Terrorist Group Claims Pakistan’s Christians Were Intentionally Targeted
3/28/2016 Washington D.C. (International Christian Concern) – International Christian Concern (ICC) has learned that at least 70 people have been killed and over 300 more wounded in a suicide bombing targeting Christians celebrating Easter in Lahore, Pakistan. This attack marks the second deadliest attack on Christians in Pakistan’s history following the suicide bombing of All Saints Church in Peshawar in 2013.
At approximately 6:30 p.m., a suicide bomber from an offshoot of the Pakistani Taliban carried out the attack in the parking lot of Gulshan e-Iqbal Park where many Christian families were celebrating the end of the Easter Holiday. Rescue services in Pakistan have reported that at least 29 children were among the dead following the attack.
A spokesman for the Jamaat Ul-Ahrar group, an offshoot of the Pakistani Taliban that has sworn alliance to ISIS, publically took responsibility for the attack. “It was our people who attacked the Christians in Lahore, celebrating Easter,” Ehsanullah Ehsan told the media. “It’s our message to the government that we will carry out such attacks again until sharia is imposed in the country.”
Leaders in Pakistan have condemned the attack and promised justice to the victims. Pakistan’s Prime Minister Nawaz Sharif said, “Our goal is not only to eliminate terror infrastructure but also the extremist mindset which has threatened our way of life.”
On Monday, Pakistani security agencies began hunting down members of the Jamaat Ul-Ahrar group. Military spokesman General Asim Bajwa reported that intelligence agencies, the army and paramilitary Rangers launched raids around Punjab following the attack, capturing a number of suspects and a huge cache of arms and ammunition.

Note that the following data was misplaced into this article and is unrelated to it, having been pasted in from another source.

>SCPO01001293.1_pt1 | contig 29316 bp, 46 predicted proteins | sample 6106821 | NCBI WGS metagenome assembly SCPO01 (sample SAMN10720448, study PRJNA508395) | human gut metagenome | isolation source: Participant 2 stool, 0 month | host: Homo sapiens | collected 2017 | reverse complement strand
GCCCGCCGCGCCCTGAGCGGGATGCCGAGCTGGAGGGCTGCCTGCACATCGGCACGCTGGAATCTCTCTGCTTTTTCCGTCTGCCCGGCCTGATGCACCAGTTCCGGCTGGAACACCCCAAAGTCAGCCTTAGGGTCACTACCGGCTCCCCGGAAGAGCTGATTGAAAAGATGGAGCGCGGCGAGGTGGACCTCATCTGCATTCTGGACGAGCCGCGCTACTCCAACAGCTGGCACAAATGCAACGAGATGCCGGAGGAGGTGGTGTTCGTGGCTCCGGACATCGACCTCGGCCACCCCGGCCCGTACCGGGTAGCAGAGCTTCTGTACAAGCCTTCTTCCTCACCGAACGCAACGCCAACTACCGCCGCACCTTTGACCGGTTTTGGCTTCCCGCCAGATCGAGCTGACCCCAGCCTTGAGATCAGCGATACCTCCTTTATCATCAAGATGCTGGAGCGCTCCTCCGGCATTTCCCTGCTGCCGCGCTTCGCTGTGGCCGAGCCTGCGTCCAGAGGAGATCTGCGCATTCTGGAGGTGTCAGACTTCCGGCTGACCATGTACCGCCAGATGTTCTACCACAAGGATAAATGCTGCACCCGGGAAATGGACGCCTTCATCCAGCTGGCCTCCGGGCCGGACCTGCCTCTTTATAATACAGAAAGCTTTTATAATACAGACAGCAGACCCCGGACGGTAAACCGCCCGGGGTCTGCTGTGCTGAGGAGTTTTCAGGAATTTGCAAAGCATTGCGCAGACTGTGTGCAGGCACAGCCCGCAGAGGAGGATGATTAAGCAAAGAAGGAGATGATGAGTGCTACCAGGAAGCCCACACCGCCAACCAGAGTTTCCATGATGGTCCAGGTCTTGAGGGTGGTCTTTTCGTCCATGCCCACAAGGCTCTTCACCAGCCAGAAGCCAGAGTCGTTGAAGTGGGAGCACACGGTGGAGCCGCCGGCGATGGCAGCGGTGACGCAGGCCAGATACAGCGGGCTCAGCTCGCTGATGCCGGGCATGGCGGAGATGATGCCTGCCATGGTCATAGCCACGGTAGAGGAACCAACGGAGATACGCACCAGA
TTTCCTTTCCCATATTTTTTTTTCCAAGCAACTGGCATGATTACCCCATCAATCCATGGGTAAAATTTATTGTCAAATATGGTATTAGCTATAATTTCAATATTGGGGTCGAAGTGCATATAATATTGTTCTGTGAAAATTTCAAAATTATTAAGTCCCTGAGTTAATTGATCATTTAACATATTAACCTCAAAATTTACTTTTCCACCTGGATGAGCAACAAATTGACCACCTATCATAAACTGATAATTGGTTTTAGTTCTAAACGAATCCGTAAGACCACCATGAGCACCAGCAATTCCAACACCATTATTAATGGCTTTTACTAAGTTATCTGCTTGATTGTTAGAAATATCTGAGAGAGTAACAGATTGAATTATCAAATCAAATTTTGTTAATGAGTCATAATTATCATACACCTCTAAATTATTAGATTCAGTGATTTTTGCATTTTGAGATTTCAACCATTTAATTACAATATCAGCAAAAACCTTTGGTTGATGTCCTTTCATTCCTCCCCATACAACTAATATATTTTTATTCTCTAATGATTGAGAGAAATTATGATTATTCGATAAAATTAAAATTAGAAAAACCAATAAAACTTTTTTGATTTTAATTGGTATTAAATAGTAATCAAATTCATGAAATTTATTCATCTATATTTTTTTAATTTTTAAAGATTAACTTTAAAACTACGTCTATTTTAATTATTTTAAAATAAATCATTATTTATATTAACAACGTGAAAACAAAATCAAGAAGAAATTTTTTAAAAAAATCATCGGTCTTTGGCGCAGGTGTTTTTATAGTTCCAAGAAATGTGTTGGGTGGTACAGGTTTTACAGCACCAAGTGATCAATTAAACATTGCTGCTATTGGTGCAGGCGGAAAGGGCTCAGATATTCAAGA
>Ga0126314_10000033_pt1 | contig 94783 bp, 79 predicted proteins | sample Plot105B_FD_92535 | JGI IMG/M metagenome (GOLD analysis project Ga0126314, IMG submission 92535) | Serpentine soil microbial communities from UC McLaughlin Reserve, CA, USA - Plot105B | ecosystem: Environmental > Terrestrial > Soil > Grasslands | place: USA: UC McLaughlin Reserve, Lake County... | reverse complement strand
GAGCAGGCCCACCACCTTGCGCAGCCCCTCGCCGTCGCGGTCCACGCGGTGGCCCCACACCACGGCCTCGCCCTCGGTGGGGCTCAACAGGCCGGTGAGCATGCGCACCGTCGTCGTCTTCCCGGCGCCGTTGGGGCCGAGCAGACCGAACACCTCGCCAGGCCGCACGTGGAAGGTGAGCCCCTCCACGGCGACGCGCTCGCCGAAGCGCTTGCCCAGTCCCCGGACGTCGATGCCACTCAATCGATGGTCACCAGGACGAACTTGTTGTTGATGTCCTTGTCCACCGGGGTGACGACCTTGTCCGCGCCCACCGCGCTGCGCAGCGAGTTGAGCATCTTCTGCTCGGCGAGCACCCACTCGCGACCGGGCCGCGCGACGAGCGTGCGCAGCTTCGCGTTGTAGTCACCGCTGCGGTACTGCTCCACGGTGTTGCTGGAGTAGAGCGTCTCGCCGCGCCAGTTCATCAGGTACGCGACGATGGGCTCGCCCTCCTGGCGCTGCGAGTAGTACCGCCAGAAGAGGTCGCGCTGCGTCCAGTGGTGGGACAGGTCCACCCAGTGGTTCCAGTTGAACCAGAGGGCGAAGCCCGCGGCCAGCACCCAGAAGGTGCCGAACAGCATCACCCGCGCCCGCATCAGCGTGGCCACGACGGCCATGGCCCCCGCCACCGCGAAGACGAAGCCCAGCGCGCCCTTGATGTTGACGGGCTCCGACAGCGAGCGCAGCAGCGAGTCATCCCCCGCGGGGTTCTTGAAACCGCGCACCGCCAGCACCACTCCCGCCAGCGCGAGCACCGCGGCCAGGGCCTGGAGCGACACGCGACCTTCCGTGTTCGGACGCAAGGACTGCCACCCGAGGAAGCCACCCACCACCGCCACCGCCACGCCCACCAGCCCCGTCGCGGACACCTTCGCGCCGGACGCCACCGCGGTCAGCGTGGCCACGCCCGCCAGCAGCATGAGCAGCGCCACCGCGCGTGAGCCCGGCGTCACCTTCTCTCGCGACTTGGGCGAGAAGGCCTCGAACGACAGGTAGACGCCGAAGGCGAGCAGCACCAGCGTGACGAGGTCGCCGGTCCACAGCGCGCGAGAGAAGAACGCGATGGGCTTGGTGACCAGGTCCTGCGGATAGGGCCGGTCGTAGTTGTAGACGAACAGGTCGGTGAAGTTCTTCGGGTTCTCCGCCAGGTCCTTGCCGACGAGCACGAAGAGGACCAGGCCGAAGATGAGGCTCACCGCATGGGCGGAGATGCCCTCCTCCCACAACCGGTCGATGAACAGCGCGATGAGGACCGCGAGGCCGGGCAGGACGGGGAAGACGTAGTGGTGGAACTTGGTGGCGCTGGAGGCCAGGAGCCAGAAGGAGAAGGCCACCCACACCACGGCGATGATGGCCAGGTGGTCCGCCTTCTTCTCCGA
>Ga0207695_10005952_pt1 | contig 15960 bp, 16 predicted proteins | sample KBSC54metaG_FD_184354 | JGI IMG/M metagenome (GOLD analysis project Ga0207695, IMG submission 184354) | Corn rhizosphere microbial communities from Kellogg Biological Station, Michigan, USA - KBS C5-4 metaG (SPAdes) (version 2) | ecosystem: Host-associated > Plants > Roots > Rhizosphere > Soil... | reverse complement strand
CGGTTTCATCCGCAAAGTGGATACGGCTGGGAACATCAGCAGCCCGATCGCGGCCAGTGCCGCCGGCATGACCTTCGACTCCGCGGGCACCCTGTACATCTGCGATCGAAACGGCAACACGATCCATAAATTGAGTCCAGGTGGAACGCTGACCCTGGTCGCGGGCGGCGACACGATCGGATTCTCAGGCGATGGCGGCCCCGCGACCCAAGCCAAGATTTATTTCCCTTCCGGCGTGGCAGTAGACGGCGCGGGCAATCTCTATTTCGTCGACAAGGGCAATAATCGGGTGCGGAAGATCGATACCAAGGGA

While speaking with ICC, Peter Jacob, Executive Director of the Center for Social Justice, said, “Now that Jamaat Ul-Ahrar have claimed responsibly and their target were Christians, it is clear that the extremists will use these attacks to challenge the political will of the government. The Christian community is the victim of a gory power conflict.”
Pastor Arshad Ashknaz, head pastor of Christ Church in Youhanabad, expressed deep sorrow over the loss of innocent people. He said, “The Christians will not protest against this incident. However, we urge the government to take action to protect the Christian community.”
Christians and their places of worship have recently been targeted by Pakistan’s Islamic extremists. On March 15, 2015, suicide bombers from the Jamaat Ul-Ahrar group attacked St. John’s Catholic Church and Christ Church in Lahore’s majority Christian neighborhood of Youhanabad, killing over 20 and wounding another 70. In September 2013, suicide bombers from the Pakistani Taliban attacked All Saints Church in Peshawar, killing over 130 Christians who were gathered there for Sunday worship.
ICC’s Regional Manager for South Asia, William Stark, said, “It is sad to see another senseless and extreme act of violence unleashed on Pakistan’s already vulnerable Christian community, especially as they were celebrating the Easter holiday. Christians and their places of worship are seen as convenient targets by Pakistan’s terrorists. Not only are they poorly protected by Pakistan’s security forces, they are also seen as an extension of the West in Pakistan. Following the bombings of All Saints Church in 2013, Pakistan’s Supreme Court wrote a suo moto opinion that demanded the Pakistani government take steps to secure both Christians and their places of worship. Many of the reforms detailed in that opinion have yet to be enacted. Because of this inability or unwillingness to protect the Christian minority, Christians in Pakistan have suffered two more major assaults by the country’s terrorist networks. First in 2015 when two churches were attacked in Youhanabad and yesterday with the bombing at Gulshan e-Iqbal Park. Pakistan must do more to secure its Christian minority or else attacks like these will continue.”